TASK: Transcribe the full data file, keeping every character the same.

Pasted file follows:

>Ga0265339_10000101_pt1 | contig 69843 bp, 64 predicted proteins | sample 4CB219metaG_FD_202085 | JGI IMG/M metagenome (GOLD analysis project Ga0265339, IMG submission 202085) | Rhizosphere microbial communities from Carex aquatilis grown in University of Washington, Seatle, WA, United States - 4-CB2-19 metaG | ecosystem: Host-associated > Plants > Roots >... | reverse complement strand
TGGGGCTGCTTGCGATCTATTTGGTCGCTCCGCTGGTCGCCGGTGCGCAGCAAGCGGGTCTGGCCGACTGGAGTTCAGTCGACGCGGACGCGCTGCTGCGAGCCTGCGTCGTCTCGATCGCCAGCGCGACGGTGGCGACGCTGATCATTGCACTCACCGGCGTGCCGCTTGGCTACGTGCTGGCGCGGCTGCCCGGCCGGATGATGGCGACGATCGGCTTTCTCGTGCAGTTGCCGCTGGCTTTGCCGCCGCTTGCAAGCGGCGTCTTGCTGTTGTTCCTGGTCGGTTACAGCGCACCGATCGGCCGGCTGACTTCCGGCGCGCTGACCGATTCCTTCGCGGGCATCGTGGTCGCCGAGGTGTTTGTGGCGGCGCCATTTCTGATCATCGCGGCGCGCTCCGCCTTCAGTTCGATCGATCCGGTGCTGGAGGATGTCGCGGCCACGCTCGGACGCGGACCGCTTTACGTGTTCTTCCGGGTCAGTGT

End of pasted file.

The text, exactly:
>Ga0265339_10000101_pt1 | contig 69843 bp, 64 predicted proteins | sample 4CB219metaG_FD_202085 | JGI IMG/M metagenome (GOLD analysis project Ga0265339, IMG submission 202085) | Rhizosphere microbial communities from Carex aquatilis grown in University of Washington, Seatle, WA, United States - 4-CB2-19 metaG | ecosystem: Host-associated > Plants > Roots >... | reverse complement strand
TGGGGCTGCTTGCGATCTATTTGGTCGCTCCGCTGGTCGCCGGTGCGCAGCAAGCGGGTCTGGCCGACTGGAGTTCAGTCGACGCGGACGCGCTGCTGCGAGCCTGCGTCGTCTCGATCGCCAGCGCGACGGTGGCGACGCTGATCATTGCACTCACCGGCGTGCCGCTTGGCTACGTGCTGGCGCGGCTGCCCGGCCGGATGATGGCGACGATCGGCTTTCTCGTGCAGTTGCCGCTGGCTTTGCCGCCGCTTGCAAGCGGCGTCTTGCTGTTGTTCCTGGTCGGTTACAGCGCACCGATCGGCCGGCTGACTTCCGGCGCGCTGACCGATTCCTTCGCGGGCATCGTGGTCGCCGAGGTGTTTGTGGCGGCGCCATTTCTGATCATCGCGGCGCGCTCCGCCTTCAGTTCGATCGATCCGGTGCTGGAGGATGTCGCGGCCACGCTCGGACGCGGACCGCTTTACGTGTTCTTCCGGGTCAGTGT